There are many ideas floating around for reforming existing institutions so that they produce significantly better outcomes. The three ideas for reforming governing institutions that I know of are Predictocracy, Futarchy, and Professional Voting; I am sure there are more, and I know there are a lot more for reforming other institutions. However, there is a noticeable lack of experimentation with type of idea. Does it make sense not to experiment? Let’s do a few back-of-the-envelope net present value calculations to see if it does or not.

Let’s say that we judge Futarchy to have a 1% chance of working. Let’s also assume that if we experimented with it now it would take 30 years for the benefits to appear, that it would save everyone in the country $100/year (a conservative guesstimate, remember this is contingent on Futarchy “working”), and that the total investment would be about $100 million (surely a massive over guesstimation). Using a discount rate of 10%/year, the Net Present Value of a $100/year stream appearing after 30 years is $57 (I did the calculations). There are 300 million people in the country so the total Net Present Value is ( 1% x $57 x 300 million ) – $100 million = $70 million. So even under these calculations, the expected benefit of researching Futarchy is massively positive. Not experimenting is huge loss.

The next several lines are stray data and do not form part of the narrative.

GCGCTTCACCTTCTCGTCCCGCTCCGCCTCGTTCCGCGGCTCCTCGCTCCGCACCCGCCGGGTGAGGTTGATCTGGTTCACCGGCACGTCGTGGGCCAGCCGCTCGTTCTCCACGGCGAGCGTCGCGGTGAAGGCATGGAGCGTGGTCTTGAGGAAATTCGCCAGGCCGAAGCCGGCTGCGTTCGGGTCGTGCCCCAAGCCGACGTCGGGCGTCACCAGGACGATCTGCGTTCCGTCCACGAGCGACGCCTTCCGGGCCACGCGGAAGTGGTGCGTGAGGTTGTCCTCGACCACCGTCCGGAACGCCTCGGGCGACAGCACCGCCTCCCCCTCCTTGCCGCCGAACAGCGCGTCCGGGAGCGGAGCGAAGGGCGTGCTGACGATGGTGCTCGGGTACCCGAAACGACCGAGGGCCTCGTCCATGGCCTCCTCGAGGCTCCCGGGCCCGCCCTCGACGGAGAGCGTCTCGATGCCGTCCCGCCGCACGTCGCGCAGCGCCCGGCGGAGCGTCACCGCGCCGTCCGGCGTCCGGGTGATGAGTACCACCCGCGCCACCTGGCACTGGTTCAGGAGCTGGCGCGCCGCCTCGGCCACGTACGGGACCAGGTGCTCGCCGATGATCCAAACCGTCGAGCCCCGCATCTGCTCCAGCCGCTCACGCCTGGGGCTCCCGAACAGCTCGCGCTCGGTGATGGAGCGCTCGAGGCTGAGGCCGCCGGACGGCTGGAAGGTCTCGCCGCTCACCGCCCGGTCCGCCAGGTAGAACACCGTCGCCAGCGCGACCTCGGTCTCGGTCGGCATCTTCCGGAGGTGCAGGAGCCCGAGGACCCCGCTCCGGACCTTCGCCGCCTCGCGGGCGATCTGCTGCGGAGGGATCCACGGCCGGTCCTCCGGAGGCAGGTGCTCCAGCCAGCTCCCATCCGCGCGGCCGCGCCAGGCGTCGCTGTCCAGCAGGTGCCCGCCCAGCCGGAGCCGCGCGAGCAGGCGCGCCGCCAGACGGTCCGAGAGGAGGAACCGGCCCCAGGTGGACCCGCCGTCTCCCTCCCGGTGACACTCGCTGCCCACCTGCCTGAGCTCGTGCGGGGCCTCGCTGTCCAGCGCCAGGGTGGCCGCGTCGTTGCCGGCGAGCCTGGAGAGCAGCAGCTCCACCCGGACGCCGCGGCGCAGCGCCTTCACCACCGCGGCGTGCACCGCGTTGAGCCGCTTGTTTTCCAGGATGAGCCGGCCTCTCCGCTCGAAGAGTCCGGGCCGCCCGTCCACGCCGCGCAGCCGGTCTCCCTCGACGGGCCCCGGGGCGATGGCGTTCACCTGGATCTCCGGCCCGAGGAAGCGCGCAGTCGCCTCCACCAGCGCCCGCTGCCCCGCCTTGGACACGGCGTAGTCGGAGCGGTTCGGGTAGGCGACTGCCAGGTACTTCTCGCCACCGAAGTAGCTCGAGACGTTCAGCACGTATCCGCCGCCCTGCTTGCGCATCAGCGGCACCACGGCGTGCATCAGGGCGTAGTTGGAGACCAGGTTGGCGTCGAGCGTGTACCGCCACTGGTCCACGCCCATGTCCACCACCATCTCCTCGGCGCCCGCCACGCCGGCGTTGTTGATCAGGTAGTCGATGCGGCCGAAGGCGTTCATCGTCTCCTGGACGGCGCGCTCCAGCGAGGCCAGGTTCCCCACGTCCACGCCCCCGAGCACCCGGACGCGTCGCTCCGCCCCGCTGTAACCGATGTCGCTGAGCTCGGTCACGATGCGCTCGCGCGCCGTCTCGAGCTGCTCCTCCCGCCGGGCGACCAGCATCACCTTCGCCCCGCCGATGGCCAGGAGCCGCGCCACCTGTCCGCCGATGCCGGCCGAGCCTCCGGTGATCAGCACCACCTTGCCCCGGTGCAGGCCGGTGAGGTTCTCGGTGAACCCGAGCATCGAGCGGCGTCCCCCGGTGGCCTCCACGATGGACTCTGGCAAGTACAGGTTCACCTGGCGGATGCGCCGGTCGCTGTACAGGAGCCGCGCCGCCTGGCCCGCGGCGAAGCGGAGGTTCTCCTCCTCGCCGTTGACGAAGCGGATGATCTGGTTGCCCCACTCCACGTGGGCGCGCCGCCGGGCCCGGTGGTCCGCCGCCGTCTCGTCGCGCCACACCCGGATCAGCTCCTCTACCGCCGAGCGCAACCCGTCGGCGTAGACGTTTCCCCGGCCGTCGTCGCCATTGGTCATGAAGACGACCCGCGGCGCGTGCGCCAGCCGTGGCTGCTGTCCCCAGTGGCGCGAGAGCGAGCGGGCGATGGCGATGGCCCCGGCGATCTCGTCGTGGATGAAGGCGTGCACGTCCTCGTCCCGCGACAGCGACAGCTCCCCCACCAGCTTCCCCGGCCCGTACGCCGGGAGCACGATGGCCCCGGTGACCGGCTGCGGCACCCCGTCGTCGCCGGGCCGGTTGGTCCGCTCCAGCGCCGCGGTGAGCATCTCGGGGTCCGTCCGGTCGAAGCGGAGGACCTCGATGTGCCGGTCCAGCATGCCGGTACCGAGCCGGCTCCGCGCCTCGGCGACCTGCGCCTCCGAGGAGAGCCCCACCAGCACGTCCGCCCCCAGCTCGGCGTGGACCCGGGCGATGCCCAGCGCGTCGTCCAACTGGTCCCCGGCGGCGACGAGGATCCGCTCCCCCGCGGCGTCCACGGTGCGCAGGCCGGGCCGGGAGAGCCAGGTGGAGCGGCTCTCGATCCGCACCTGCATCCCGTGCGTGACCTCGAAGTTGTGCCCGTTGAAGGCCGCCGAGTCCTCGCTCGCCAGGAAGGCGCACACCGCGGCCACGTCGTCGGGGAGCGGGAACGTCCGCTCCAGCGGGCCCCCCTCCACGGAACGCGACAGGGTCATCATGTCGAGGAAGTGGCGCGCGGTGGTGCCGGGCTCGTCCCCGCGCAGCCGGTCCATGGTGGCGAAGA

The thing that makes this investment so good is the fact that there are a lot of people in the country. Finding an institutional reform that makes peoples lives better provides a massive public good, but costs a fixed amount to find. In these calculations I have only included the people in the country, the expected benefit is an of magnitude larger if we consider the benefits to everyone in the whole world.

Advertisements